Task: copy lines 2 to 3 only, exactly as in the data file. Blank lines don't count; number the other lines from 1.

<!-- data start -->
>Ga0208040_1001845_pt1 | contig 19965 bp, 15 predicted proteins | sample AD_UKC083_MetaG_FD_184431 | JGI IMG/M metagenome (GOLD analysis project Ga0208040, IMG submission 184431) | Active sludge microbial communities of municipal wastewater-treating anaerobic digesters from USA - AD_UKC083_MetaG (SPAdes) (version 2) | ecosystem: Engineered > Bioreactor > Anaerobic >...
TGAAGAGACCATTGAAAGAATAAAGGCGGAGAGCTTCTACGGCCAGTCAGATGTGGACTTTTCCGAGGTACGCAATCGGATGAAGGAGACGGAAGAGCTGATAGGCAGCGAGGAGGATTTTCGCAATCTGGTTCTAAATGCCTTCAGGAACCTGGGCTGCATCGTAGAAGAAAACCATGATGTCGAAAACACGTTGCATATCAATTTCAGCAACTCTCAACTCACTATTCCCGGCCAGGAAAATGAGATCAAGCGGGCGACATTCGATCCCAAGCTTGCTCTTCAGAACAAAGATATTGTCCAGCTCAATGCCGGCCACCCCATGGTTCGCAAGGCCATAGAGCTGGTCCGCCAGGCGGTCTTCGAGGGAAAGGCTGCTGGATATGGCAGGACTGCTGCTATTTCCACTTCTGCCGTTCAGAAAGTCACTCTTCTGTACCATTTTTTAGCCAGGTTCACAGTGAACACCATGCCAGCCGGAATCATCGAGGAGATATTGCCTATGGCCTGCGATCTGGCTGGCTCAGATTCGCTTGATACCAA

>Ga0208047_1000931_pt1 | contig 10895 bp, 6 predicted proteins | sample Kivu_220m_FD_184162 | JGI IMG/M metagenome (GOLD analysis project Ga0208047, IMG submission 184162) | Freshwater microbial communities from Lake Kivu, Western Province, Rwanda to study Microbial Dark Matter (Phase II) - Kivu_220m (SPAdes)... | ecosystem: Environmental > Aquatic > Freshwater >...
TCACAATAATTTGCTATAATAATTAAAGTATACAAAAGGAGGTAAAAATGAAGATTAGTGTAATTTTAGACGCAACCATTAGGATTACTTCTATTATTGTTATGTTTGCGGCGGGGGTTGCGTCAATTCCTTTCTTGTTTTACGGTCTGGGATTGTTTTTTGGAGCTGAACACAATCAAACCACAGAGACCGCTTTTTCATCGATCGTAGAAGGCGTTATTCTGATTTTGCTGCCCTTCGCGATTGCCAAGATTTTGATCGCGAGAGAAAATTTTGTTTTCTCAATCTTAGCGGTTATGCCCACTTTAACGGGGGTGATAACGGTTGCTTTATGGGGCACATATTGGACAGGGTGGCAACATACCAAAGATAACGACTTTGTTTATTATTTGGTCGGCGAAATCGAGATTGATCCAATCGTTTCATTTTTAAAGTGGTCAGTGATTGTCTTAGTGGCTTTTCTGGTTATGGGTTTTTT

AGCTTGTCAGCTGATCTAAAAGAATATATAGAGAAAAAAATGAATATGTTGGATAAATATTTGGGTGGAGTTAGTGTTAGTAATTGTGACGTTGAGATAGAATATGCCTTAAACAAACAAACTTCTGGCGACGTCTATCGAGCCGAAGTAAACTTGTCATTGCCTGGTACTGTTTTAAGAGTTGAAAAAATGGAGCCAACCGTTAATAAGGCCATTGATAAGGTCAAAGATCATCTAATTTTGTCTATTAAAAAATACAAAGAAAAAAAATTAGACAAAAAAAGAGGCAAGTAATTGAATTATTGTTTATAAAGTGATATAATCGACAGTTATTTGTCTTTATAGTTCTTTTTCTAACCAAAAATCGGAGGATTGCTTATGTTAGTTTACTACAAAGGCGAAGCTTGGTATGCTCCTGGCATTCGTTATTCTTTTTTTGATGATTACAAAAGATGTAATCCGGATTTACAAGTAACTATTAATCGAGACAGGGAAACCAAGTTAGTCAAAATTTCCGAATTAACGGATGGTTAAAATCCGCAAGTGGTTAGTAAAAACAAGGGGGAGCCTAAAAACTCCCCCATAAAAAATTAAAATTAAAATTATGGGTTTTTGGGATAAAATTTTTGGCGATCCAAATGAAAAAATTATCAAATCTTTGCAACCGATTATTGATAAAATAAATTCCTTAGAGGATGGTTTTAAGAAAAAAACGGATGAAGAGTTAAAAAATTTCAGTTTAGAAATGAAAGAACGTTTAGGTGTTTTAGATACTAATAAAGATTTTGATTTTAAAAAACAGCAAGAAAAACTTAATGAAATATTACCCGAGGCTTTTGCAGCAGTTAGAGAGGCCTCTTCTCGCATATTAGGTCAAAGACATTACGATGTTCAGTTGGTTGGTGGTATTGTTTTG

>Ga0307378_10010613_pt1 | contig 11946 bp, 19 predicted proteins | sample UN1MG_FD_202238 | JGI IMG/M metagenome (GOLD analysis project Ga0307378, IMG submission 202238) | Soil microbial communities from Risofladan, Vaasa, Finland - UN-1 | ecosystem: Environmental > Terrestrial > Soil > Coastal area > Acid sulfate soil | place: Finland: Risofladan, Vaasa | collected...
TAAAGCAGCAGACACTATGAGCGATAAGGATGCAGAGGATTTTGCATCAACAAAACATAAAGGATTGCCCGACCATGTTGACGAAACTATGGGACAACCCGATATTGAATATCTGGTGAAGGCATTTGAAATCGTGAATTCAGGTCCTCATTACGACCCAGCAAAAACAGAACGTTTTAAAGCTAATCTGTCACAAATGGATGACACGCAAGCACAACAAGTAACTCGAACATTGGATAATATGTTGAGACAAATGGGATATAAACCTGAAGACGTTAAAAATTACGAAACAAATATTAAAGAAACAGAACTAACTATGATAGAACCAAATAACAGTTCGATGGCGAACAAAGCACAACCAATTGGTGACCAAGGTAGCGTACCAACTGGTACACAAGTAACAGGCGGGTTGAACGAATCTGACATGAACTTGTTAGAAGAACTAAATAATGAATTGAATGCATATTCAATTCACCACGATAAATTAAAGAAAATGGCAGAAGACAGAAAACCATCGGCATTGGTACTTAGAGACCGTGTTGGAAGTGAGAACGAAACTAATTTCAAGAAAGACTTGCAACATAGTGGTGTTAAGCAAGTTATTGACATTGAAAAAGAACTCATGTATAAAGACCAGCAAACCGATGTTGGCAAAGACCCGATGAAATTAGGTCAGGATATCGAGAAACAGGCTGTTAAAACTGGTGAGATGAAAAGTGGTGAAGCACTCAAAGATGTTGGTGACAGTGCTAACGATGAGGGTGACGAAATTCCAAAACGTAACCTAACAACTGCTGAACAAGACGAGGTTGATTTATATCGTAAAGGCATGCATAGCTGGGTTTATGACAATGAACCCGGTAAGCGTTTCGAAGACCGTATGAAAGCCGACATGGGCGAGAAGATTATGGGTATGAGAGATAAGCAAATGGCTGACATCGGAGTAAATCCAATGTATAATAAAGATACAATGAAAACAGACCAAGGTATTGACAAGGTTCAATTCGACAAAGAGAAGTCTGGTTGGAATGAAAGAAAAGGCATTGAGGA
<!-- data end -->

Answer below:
TGAAGAGACCATTGAAAGAATAAAGGCGGAGAGCTTCTACGGCCAGTCAGATGTGGACTTTTCCGAGGTACGCAATCGGATGAAGGAGACGGAAGAGCTGATAGGCAGCGAGGAGGATTTTCGCAATCTGGTTCTAAATGCCTTCAGGAACCTGGGCTGCATCGTAGAAGAAAACCATGATGTCGAAAACACGTTGCATATCAATTTCAGCAACTCTCAACTCACTATTCCCGGCCAGGAAAATGAGATCAAGCGGGCGACATTCGATCCCAAGCTTGCTCTTCAGAACAAAGATATTGTCCAGCTCAATGCCGGCCACCCCATGGTTCGCAAGGCCATAGAGCTGGTCCGCCAGGCGGTCTTCGAGGGAAAGGCTGCTGGATATGGCAGGACTGCTGCTATTTCCACTTCTGCCGTTCAGAAAGTCACTCTTCTGTACCATTTTTTAGCCAGGTTCACAGTGAACACCATGCCAGCCGGAATCATCGAGGAGATATTGCCTATGGCCTGCGATCTGGCTGGCTCAGATTCGCTTGATACCAA

>Ga0208047_1000931_pt1 | contig 10895 bp, 6 predicted proteins | sample Kivu_220m_FD_184162 | JGI IMG/M metagenome (GOLD analysis project Ga0208047, IMG submission 184162) | Freshwater microbial communities from Lake Kivu, Western Province, Rwanda to study Microbial Dark Matter (Phase II) - Kivu_220m (SPAdes)... | ecosystem: Environmental > Aquatic > Freshwater >...